Maria Friedman Legacy review: Pure joy for musical fans – do not miss


Incandescent show tunes and wickedly witty banter delivered by one of the West End’s most glorious talents – what more could you want? How about a platform for performing arts students, giving them an extraordinary and all-too-rare first chance? With fabulous orchestrations by Theo Jamieson (adorably animated on piano), masterful turns from Joe Evans and Paul Moylan on drums and double bass, and a large cast delivering lavish surround sound it feels like a big night out but in the surprisingly tiny 150-capacity space of the Mernier. Goosebumps all around.

With a career spanning thirty years, close personal and professional friendships with legendary composers Stephen Sondheim, Marvin Hamlisch, and Michel Legrand, and three Olivier Awards, clearly good things come in triple. Friedman actually won her first Olivier for her 1994 one-woman show By Special Arrangement, so she has plenty of previous in putting on her own show.

Hooked around the music of those three composers, Friedman effortlessly emotes numbers like Broadway Baby, a tender Losing My Mind or a roof-raising Papa Can You Hear Me. There’s a jazzy Legrand medley that riffs from Windmills of Your Mind to I Will Wait For You. An emotional Nothing from A Chorus Line is made even more touching by the presence of Hamlisch’s widow on opening night.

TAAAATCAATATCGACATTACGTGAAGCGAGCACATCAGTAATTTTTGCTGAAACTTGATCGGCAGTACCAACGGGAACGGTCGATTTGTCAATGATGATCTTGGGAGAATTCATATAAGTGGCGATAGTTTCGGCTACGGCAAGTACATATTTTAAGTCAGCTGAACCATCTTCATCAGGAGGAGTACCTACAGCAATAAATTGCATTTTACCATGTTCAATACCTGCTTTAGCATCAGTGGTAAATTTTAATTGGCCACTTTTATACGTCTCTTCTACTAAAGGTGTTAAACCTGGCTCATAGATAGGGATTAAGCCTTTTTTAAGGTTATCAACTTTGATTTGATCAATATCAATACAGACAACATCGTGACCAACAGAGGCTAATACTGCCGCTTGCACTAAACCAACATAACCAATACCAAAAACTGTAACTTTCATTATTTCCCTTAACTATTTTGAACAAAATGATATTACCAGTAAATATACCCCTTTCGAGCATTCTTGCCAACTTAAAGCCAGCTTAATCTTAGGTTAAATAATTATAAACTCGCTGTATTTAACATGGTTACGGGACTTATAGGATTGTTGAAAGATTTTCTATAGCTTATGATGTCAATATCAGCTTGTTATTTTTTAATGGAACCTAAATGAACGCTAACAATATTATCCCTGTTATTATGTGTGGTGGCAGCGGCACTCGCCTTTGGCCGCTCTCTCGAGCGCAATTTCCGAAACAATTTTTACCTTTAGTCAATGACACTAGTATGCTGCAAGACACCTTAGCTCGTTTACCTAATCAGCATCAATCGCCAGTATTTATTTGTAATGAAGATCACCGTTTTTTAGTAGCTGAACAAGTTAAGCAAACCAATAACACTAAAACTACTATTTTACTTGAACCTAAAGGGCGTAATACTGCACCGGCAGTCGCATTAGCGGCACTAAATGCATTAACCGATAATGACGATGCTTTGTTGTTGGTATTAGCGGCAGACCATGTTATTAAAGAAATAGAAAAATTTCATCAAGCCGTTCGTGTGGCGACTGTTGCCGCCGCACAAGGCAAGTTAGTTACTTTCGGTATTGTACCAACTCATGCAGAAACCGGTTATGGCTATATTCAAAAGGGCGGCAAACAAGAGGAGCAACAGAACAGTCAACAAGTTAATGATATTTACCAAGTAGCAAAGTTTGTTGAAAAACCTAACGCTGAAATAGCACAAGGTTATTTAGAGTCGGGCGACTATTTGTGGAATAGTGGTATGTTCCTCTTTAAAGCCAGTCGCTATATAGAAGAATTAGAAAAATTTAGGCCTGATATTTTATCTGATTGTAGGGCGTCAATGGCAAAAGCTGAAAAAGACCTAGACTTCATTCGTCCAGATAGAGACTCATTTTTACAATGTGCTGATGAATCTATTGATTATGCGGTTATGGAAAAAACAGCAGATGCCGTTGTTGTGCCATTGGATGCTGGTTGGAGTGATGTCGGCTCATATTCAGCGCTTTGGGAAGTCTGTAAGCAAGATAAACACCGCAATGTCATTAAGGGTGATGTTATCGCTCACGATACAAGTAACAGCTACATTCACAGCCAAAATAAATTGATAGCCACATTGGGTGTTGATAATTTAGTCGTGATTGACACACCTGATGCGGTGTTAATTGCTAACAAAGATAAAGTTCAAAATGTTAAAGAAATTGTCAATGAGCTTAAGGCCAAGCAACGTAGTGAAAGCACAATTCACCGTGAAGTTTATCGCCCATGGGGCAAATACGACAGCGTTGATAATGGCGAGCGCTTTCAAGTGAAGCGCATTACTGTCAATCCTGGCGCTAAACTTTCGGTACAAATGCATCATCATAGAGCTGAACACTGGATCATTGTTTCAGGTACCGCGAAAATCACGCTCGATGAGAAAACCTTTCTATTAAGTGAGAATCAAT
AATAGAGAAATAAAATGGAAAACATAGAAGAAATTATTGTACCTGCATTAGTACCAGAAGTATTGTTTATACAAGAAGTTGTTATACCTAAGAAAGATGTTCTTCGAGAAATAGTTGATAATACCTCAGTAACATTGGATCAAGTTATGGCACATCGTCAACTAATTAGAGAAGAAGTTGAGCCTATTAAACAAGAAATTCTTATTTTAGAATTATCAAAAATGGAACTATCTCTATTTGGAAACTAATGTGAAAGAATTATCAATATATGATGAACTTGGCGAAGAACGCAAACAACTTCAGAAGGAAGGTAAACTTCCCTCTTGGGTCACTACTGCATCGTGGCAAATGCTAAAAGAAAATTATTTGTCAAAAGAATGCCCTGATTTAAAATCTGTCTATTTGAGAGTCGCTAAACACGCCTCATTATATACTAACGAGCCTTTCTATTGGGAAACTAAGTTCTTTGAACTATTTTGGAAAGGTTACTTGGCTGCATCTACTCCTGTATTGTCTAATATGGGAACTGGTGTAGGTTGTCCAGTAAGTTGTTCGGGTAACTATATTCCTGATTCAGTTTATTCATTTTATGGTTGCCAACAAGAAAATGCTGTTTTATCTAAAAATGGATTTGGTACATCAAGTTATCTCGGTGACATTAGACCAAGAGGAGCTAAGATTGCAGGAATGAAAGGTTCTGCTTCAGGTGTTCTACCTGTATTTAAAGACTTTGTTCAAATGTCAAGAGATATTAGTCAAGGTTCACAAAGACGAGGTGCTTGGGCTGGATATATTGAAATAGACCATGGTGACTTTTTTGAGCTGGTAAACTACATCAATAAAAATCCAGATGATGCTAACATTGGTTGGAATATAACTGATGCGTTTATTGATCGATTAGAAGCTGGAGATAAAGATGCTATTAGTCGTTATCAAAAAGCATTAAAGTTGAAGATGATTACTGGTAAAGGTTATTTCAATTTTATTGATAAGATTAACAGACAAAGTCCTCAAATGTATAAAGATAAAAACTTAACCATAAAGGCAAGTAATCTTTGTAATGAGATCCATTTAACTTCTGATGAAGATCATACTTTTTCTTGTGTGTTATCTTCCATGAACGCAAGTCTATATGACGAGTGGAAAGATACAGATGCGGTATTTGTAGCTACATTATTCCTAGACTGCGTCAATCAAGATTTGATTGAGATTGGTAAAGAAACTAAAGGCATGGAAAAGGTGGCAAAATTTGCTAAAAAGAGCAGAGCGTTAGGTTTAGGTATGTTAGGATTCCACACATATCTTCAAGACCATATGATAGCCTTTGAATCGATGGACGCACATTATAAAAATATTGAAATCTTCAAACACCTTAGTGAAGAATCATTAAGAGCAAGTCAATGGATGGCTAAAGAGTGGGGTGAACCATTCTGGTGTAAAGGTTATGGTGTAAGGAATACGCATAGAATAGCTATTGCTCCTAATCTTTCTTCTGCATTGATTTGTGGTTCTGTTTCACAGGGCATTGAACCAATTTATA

Friedman’s unique voice can delicately quiver or dynamically erupt into rafter-shaking grandeur and it is a thrill for any musical theatre fan to get up this close and personal with it.

The pay-it-forward part of the show comes with the chorus of students from The Royal Academy of Music who have a blast on Chorus Line’s I Hope I Get It and soar on Sondheim’s Sunday. There are also constantly rotating guest appearances from young hopefuls. On opening night we saw impressive Irish lass Aoife Dunne jet in last-minute after her work wouldn’t give her the day off.

The evening occasionally sags a little. There’s a lot to take in with Friedman’s laudable desire to pay tribute to the composers and all the performers, as well as include her own insights and personal memories. Sure, it’s a teensy bit indulgent, but it’s an indulgence everyone in the audience will happily embrace. But it’s also her indefatigable charm and irresistibly gauche effervescence which keeps it all afloat. In between, you know, her extraordinary singing. 

Musical theatre has always been about ideas and emotion and Friedman lives and breathes both. And she sings, Oh Lord, how she sings.



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